The Burden Of Inadequate Maternal Health Care Services In Rural Communities
Chido Nyoni (16) who lives in Nyanga lost her parents and had to stay with her abusive uncle, who sexually abused and impregnated her. Left homeless, she sort refuge from a midwife for a traditional home birth.
“When my pregnancy got due l did not have money to travel to St Mary. l had to negotiate with the midwife. Since the conditions were not conducive for safe delivery l had complications, coupled with excessive bleeding. By the time l got birth the baby was already dead” she said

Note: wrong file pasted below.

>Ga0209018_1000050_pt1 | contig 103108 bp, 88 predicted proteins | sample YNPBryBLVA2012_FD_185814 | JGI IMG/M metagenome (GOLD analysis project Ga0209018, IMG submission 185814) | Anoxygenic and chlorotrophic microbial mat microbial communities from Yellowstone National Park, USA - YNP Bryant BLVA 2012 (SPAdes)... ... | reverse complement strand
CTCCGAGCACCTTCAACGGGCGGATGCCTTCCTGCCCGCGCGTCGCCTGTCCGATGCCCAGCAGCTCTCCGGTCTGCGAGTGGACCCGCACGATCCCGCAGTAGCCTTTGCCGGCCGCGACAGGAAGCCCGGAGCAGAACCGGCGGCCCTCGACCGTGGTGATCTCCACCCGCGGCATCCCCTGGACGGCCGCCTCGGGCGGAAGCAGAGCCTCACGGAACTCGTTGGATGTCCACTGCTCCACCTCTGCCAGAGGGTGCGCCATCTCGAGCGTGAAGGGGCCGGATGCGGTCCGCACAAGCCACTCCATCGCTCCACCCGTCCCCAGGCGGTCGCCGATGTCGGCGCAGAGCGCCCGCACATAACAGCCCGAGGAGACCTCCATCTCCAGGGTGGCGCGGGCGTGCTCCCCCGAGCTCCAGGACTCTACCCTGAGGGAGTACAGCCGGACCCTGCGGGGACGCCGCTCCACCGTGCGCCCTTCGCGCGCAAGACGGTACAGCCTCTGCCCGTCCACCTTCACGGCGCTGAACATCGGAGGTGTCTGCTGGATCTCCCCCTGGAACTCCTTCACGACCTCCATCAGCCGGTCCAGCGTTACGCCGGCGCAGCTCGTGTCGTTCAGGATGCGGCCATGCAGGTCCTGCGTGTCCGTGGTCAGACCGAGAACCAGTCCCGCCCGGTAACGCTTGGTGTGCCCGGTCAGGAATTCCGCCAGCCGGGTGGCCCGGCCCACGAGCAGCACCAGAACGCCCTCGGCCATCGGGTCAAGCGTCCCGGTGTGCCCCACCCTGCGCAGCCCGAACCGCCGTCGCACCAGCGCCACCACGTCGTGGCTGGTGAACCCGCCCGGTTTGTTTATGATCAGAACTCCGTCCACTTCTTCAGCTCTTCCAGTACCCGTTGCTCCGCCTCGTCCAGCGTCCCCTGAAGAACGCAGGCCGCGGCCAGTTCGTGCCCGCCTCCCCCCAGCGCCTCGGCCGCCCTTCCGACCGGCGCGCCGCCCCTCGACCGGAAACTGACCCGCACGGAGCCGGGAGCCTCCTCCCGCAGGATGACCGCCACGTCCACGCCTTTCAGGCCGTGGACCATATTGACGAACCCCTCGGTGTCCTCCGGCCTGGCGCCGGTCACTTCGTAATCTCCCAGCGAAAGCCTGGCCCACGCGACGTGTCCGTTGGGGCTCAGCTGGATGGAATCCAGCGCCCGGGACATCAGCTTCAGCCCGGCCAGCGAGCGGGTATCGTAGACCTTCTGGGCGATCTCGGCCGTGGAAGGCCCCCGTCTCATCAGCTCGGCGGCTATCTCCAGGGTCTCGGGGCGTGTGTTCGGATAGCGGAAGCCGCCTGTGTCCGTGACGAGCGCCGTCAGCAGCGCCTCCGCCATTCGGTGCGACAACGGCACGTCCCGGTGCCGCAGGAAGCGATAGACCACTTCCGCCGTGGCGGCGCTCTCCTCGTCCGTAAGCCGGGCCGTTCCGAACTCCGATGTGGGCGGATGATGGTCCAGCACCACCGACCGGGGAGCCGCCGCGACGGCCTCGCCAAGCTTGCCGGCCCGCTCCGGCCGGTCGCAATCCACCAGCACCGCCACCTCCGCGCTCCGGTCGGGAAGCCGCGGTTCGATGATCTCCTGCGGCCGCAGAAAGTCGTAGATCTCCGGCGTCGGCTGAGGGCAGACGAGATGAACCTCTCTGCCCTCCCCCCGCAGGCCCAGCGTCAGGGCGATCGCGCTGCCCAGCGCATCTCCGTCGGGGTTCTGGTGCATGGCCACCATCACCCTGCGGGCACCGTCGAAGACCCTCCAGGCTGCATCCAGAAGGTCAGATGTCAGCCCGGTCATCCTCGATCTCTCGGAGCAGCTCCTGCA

"Living in a rural setting access to prenatal and postnatal health care services is a challenge," Nyoni lamented. People have to travel long distances to St Mary hospital, for Chido it was cumbersome as she could not afford the transport fee, let alone the hospital bills.
Such are the challenges that young girls and women in rural areas are facing. In the case of Chido the family structure which is a key support system had broken down and where she sort refuge proved to put her at risk and she lost her baby. In Zimbabwe 67% of the population live in rural areas and most of these are women and girls, where availability, accessibility and affordability are key issues impinging on health utilization and high maternal mortality remains pervasive